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Double-digit distribution growth for Mall of Africa owner Attacq

Strong performance underpinned by its quality South African portfolio, largely centred on its Waterfall City mega development.
Attacq CEO Melt Hamman says distributable earnings per share increased to R664m, but R89.5m received in cash interest from loans was excluded (as it is non-recurring income) and will be used to pay off debt. Image: Moneyweb

Tuesday saw undervalued property counter Attacq post sector-beating distribution growth for its financial year ended June 30, 2019.

Attacq, which owns a majority stake in Mall of Africa and is driving Gauteng’s Waterfall City mega-development, increased its annual dividend per share (DPS) 10.1% to 81.5 cents. The group had given DPS growth guidance of 7.5% to 9.5% for the year.

South African property assets make up 75.6% of Attacq’s R27 billion property portfolio, while 22.8% is held offshore via a stake in Europe-focused MAS Real Estate. The SA real estate investment trust is looking to exit its ‘rest of Africa’ property holdings in countries like Ghana and Nigeria, which has seen it suffer impairments of around R570 million since acquiring the stakes.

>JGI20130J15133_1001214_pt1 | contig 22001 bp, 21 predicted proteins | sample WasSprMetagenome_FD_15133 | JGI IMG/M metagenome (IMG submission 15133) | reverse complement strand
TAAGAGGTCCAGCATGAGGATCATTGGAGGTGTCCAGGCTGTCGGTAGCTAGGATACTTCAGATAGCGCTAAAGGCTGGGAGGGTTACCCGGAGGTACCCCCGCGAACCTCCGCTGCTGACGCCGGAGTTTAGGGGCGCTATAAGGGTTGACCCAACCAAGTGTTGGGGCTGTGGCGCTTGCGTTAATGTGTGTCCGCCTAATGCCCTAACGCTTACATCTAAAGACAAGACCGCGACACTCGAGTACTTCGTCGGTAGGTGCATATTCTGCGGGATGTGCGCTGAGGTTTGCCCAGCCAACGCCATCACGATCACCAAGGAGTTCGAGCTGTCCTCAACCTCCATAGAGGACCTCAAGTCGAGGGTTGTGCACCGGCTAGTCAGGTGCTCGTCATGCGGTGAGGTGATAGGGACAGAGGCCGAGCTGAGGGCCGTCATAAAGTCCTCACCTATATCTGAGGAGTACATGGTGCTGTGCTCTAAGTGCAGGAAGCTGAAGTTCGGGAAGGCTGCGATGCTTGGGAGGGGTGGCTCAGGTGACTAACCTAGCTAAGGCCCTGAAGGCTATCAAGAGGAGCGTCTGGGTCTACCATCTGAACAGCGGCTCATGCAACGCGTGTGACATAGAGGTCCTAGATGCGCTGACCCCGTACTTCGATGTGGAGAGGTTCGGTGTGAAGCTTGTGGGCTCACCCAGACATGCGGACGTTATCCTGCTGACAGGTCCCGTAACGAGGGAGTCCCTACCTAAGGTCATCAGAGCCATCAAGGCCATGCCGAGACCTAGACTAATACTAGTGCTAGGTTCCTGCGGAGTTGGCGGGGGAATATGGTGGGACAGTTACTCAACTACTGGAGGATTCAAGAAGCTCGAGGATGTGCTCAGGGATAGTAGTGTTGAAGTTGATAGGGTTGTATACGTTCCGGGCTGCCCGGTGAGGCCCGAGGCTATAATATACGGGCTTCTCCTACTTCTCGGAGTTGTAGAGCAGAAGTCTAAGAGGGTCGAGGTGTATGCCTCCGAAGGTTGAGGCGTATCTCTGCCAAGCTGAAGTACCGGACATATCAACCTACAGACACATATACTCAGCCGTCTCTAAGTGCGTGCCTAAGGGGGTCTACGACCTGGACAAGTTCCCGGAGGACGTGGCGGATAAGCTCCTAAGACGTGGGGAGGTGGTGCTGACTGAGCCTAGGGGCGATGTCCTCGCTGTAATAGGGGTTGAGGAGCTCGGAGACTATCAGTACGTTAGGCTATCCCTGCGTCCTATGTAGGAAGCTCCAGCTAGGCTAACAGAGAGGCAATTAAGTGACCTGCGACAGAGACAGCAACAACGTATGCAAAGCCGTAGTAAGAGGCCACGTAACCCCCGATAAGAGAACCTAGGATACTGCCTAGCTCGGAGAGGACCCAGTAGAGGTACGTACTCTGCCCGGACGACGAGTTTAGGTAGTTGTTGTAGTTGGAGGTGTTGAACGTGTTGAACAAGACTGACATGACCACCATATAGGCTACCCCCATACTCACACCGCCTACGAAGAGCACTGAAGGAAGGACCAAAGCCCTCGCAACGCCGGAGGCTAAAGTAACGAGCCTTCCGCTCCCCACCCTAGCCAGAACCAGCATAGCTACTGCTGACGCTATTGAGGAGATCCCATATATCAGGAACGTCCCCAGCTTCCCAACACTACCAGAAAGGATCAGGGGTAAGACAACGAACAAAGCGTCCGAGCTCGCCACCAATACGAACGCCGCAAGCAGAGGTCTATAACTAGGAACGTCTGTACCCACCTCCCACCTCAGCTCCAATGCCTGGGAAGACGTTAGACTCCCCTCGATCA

Going up … Deloitte’s new head office at Waterfall City, jointly owned by Attacq and Atterbury. Image: Supplied

Speaking during a results media briefing, Attacq CEO Melt Hamman said despite tough market conditions locally, the group’s strong performance was “underpinned by its quality South African portfolio” largely centred on its Waterfall development. However, he noted that MAS also made a noteworthy contribution.

“Overall, Attacq’s distributable earnings per share increased by 17.1% to R664 million. However, R89.5 million of this came from cash interest received from shareholder loans advanced to AttAfrica, which we excluded due to it being non-recurring income. This brought our distributions down to 10.1%, which still exceeded the top end of our guidance.”

Hamman says the non-recurring income will be used to pay off debt and lower the group’s loan-to-value ratio, which at year-end increased to 37.7%. Another priority is to increase Attacq’s interest cover ratio, which he believes is contributing to its poor share price performance. The group increased its interest cover ratio to 1.85 times from 1.78 in 2018.

Read: Attacq’s Waterfall City gets R1.25bn high-rise residential boost

Hamman says the group’s largest asset, Mall of Africa, which contributed some 15% of income, is excelling.

Retail trading densities up

“Overall retail trading densities in Attacq’s SA portfolio were up 6.8%, which is great given the tough consumer and retail market locally. However, trading density at Mall of Africa was up 13.1%, which is exceptional for a super-regional mall that has only been operating for three years.”

Mall of Africa’s trading density (reflected in terms of sales turnover per rentable square metre) was up from R2 832/m2 a month to R3 202/m2. In comparison, its closest Joburg super-regional competitor Sandton City boasts a current average monthly trading density of R4 838/m2. Sandton City is seeing trading density growth of 6%.